2. made from

    Not both.

    AngelEyes
    Thanks again, AngelEyes.
    I think I should say "Good morning to you!"
    And you writes like a poet--a lot of them are over my head. I presume you'll make a renouned poet or writer of yourself one day.
    Would you be kind enough to cast a bit of light on the part I bolded?
     

    AngelEyes

    Senior Member
    English - United States
    First of all, thank you for those kind words. I'll remember them someday.

    you question your aptitude for the more common term "high quality."

    As for this, "aptitude" means "the ability to..." do something. You asked your question to make sure you understood the correct usage of "high quality." But then you used the word, "lame," with is very casual and not used THAT much by everybody in the US. Your subconscious use and ease in which it flowed out of you shows to me, at least, that you understand the language extremely well. I'm very impressed.

    May I ask:
    What's the use of your original sentence? I ask because my way is fancier and it's not necessary to be that grand in certain circumstances. If you were speaking those words, too, you probably wouldn't say it that way, either.

    But if you're writing it to create word pictures and set a mood, definitely "get dramatic" with the other words you use to write your sentence.

    Thanks again.:)


    AngelEyes
     

    quietdandelion

    Banned
    Formosa/Chinese
    As for this, "aptitude" means "the ability to..." do something. You asked your question to make sure you understood the correct usage of "high quality." Now, I get it. Yet I don't think I asked about the correct usage of "high quality," but I did ask about "quality silk material."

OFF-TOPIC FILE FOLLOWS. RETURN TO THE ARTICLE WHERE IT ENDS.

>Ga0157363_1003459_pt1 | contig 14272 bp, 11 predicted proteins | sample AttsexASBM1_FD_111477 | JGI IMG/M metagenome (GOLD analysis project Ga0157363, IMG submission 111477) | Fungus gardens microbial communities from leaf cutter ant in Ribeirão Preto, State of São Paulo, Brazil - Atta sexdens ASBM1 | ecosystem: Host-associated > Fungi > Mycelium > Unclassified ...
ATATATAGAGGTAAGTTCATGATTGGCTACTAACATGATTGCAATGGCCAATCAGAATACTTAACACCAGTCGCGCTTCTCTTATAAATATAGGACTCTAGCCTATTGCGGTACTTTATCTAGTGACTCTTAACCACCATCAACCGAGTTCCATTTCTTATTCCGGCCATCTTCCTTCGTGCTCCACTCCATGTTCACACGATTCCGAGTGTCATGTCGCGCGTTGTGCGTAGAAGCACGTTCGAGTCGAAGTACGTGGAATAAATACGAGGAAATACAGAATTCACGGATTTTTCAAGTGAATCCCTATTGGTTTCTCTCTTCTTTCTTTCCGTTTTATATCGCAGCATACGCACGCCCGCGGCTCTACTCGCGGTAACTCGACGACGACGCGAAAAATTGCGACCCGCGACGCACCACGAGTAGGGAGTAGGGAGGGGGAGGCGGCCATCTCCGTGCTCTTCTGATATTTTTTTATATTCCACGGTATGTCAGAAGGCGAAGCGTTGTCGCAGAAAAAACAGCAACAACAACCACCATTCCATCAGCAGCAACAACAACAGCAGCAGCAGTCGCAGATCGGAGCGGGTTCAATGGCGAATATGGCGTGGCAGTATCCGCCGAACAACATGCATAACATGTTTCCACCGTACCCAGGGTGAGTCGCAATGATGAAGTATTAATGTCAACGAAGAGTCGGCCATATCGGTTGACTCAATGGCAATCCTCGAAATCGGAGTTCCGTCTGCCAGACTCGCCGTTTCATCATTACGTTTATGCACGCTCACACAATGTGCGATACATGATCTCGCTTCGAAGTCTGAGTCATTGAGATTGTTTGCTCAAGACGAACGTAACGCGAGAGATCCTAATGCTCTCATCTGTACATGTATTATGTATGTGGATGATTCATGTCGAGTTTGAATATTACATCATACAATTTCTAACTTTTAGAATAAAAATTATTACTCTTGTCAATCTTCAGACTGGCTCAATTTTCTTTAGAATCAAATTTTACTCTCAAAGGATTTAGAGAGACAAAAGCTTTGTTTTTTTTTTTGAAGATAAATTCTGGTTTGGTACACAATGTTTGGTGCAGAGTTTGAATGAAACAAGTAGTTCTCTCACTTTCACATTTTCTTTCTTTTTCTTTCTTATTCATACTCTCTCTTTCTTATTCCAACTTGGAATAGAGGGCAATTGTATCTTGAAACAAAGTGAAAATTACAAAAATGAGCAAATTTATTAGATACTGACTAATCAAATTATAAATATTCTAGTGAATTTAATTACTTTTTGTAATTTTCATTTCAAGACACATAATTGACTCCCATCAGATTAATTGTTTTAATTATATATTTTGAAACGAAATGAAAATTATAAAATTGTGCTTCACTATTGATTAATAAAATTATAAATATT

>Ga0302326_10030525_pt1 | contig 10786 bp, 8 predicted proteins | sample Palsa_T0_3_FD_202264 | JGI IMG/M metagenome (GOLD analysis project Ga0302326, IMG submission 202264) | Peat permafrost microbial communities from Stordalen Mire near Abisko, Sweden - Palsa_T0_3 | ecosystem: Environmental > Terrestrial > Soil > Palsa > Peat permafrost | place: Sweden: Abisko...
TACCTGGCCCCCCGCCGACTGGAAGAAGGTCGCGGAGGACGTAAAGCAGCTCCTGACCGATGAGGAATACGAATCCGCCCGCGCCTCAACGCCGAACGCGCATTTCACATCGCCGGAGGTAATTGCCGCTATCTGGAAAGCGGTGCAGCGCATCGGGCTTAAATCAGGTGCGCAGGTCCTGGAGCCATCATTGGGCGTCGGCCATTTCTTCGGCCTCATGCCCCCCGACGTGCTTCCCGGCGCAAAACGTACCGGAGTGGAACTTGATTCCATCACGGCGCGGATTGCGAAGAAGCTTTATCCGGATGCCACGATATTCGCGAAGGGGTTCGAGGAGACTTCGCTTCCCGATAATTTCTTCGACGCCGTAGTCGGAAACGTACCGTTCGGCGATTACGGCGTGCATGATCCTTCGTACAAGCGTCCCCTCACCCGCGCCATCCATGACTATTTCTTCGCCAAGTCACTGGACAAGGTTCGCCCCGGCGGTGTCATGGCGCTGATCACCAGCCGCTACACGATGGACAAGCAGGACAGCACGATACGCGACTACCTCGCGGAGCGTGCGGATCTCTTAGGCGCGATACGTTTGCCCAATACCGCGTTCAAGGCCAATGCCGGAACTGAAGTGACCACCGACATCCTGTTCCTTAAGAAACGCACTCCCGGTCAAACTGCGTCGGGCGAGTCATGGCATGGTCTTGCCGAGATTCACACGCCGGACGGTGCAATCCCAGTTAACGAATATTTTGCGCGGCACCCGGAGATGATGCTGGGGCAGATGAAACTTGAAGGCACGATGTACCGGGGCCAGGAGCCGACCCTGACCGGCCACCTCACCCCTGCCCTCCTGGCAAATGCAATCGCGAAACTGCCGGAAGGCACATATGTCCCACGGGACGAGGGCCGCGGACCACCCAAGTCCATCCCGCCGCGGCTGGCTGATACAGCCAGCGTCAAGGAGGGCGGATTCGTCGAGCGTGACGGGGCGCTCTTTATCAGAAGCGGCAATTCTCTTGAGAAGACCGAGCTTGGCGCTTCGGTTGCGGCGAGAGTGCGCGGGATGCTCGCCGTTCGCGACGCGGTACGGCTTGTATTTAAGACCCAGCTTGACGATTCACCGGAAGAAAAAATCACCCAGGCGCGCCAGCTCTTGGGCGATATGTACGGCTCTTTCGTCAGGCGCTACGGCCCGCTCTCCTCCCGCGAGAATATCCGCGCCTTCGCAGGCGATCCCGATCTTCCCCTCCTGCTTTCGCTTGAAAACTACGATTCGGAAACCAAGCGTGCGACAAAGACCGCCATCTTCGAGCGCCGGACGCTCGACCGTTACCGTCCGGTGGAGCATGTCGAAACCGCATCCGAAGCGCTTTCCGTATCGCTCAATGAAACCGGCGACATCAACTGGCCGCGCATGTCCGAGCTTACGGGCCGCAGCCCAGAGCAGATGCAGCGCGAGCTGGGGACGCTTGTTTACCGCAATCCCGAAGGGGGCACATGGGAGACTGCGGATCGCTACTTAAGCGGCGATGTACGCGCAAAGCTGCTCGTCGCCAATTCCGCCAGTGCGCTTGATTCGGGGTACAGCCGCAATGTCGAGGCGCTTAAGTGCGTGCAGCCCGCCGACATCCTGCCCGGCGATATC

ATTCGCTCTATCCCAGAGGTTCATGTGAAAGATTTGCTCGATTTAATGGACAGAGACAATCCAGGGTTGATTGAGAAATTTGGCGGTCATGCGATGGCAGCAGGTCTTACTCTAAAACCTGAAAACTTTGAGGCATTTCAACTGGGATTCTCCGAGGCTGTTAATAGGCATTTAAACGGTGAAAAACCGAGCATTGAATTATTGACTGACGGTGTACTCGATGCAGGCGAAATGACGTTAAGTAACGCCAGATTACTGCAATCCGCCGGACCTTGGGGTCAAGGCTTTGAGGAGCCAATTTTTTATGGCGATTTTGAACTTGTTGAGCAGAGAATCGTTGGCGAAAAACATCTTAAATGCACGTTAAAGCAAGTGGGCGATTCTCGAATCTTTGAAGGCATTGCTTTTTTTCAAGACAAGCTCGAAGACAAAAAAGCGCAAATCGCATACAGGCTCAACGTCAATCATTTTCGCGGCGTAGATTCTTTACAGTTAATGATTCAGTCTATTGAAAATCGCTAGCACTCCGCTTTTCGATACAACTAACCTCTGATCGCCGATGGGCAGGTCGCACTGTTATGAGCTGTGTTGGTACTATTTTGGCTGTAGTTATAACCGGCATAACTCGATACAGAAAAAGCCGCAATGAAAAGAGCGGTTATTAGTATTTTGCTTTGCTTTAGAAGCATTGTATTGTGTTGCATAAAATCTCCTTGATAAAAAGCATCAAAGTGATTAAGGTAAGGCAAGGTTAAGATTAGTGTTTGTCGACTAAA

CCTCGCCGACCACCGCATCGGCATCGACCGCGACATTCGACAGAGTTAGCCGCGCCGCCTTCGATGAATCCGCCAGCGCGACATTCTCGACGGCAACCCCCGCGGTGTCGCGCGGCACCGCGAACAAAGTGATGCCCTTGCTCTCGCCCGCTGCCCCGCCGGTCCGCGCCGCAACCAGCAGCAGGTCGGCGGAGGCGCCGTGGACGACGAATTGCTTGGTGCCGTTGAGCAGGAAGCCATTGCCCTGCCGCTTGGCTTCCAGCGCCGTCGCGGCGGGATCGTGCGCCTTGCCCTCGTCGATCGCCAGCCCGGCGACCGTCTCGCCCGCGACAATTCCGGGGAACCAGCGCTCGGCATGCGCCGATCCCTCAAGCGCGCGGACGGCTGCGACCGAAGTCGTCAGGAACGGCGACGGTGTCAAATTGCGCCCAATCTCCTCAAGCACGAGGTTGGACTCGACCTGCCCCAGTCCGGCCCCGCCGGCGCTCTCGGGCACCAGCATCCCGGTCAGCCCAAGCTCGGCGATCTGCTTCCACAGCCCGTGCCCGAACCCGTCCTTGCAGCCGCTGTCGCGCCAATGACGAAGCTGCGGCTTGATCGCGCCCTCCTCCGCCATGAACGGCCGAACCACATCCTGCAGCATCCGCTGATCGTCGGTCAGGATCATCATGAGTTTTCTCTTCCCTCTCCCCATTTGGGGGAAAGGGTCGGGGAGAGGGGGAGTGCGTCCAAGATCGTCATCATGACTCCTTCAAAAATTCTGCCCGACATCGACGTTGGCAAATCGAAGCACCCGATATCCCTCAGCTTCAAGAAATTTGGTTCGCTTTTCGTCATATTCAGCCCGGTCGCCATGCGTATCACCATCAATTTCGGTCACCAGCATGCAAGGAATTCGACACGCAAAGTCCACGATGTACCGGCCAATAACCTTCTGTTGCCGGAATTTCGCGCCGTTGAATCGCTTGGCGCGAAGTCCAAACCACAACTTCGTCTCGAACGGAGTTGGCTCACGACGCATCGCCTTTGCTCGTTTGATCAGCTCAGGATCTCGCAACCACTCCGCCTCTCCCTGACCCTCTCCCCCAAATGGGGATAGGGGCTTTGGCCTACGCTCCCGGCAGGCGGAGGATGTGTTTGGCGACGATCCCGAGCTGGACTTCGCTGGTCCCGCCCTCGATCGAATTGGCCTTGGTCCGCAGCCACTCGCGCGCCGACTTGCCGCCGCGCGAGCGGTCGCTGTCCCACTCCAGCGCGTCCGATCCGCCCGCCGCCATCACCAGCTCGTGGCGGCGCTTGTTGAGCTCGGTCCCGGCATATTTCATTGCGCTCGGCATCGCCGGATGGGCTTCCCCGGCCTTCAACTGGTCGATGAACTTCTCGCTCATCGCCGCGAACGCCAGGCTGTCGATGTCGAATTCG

May I ask:
    What's the use of your original sentence? That's a stand-alone test question made by what-you-may-call-it, and whenever there is anything wrong, I'd post it here to ask for help.
    Thanks again. :)


    AngelEyes
    No, it's I that should say "Thank you, again."
     

    AngelEyes

    Senior Member
    English - United States
    "High-quality silk material" would be the best way to say it, if you wanted to stick as close as possible to your original sentence.

    As you can see, there are lots of possiblities. The others are all good, I think.



    AngelEyes
     

    panjandrum

    Lapsed Moderator
    English-Ireland (top end)
    This dress is made of quality silk material.

    A reflection on this sentence.
    It sounds good, but it also calls to mind similar sentences and their contexts. It sounds like an advertising statement, carefully made.

    What does quality mean?